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I am a quantum computing enthusiast, and recently I stumbled upon this the following two propositions:

$$ \alpha|1\rangle + \beta|0\rangle$$

What does this mean?

My understanding of this is that: the two bits, 1 and 0 are represented in a state of superposition, hence the bra-ket notation (which is commonly used for quantum mechanics), i.e., this is a qubit.

Or is there a more concise explanation of this?

Also:

$$(\alpha|1\rangle + \beta|0\rangle)^N$$

What does it mean to raise this quantity (of superimposed bits, i.e., qubit) to the $N$th degree? If we take $2^N$ where $N$ is the number of qubits then this tells us the number of bits in the desired number of qubits.

Is what I have stated in this post, generally correct?

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1 Answer 1

The expression \begin{align} \alpha|1\rangle+\beta|0\rangle \end{align} is the state of a single qubit written as a linear combination of the state $|1\rangle$ and the state $|0\rangle$. If you were to make a measurement on this qubit, then you would either return $1$ or $0$ with probabilities $|\alpha|^2$ and $|\beta|^2$ respectively.

The expression \begin{align} (\alpha|1\rangle + \beta|0\rangle)^N \end{align} is probably a shorthand for \begin{align} \underbrace{(\alpha|1\rangle + \beta|1\rangle)\otimes\cdots \otimes(\alpha|1\rangle + \beta|0\rangle)}_{N-\text{factors}}, \end{align} namely the $N$-fold tensor product of the state $\alpha|1\rangle + \beta|1\rangle$ with itself. This represents the state of $N$ qubits.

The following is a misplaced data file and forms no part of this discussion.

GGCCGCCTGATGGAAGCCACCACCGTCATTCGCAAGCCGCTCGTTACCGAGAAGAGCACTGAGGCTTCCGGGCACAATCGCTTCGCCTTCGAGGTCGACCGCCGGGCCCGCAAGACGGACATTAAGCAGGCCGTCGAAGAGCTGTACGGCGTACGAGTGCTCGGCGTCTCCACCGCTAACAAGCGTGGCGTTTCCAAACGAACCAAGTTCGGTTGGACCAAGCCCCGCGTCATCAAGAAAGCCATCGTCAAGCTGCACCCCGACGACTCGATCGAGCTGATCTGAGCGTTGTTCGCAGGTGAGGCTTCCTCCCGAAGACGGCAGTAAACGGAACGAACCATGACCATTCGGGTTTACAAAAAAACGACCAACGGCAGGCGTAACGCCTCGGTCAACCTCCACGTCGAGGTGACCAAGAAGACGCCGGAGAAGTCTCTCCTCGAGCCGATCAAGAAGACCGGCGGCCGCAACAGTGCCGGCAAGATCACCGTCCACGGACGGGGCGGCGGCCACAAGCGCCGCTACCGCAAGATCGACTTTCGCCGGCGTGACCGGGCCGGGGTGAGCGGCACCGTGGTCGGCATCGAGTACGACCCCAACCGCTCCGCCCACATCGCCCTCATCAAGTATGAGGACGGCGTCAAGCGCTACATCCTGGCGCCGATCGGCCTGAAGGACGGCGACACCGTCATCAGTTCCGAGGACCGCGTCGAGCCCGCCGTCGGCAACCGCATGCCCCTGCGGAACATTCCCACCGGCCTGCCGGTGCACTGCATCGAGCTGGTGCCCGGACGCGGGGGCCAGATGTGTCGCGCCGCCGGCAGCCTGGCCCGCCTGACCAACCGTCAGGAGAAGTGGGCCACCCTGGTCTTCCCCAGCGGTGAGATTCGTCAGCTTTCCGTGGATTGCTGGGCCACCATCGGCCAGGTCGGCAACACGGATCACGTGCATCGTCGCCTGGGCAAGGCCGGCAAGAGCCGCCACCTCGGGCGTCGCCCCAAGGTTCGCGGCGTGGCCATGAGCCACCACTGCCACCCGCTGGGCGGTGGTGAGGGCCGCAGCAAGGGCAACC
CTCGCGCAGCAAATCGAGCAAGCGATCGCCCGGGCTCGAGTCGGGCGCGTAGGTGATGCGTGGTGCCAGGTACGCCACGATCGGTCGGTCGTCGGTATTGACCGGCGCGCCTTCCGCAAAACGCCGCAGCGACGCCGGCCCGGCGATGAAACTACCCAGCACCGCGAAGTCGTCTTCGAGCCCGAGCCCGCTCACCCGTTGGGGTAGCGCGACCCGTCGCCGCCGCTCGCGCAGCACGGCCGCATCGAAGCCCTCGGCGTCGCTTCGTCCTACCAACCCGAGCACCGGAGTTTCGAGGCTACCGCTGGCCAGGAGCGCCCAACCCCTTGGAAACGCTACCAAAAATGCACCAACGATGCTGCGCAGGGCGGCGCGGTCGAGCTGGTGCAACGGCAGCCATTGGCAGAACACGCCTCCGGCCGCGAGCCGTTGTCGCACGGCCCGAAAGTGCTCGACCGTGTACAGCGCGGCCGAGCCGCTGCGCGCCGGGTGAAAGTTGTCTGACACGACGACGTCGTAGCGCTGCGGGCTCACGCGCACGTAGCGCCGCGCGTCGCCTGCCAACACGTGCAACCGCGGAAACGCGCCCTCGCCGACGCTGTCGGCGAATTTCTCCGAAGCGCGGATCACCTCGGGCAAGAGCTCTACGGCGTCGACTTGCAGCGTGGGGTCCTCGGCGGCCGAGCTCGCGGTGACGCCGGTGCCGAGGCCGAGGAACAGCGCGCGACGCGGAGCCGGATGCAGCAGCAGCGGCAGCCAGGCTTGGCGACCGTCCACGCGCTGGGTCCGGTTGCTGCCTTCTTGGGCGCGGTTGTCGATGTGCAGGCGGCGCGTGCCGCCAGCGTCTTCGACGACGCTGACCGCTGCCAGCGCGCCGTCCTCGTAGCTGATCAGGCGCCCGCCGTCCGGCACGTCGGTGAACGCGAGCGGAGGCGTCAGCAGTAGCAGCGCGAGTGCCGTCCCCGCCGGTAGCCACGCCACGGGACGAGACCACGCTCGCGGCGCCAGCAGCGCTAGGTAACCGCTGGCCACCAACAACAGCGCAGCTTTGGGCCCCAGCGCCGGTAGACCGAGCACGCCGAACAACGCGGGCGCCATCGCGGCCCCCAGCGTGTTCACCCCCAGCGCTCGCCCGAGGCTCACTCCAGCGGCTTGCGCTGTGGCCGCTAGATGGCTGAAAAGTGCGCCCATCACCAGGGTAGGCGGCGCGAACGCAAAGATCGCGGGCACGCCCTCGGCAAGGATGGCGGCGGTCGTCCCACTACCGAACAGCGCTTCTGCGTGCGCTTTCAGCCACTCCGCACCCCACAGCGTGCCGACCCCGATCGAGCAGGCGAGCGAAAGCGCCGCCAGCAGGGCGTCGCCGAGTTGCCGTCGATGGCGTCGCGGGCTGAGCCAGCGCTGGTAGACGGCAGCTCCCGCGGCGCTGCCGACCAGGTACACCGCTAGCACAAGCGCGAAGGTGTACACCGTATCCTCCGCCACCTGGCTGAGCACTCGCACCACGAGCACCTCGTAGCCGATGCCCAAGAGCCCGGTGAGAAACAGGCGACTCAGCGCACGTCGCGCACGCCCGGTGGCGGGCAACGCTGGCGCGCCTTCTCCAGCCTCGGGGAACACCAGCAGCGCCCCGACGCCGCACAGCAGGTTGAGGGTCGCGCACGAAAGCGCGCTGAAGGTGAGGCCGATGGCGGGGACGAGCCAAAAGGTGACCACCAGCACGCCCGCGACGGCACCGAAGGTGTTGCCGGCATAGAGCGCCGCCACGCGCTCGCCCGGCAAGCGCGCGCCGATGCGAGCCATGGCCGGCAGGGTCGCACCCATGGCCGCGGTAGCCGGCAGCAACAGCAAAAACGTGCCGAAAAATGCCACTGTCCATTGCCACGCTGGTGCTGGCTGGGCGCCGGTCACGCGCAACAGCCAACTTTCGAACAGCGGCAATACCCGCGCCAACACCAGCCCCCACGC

If you make a measurement on a system of $N$ such qubits, then you will obtain one of $2^N$ possibilities, namely the $2^N$ distinct sequences of $1$'s and $0$'s obtained by expanding out the product. The probability of obtaining such a sequence is its associated coefficient. In fact, in this case, the probability of measuring a single such sequence is $|\alpha|^n|\beta|^{N-n}$ where $n$ is the number of $1$'s in the sequence, and therefore $N-n$ is the number of $0$'s in the sequence. So, for example, the state \begin{align} |1\rangle|1\rangle\underbrace{|0\rangle\cdots |0\rangle}_{N-2\,\text{factors}} \end{align} has associated probability $|\alpha|^2|\beta|^{N-2}$ of measurement.

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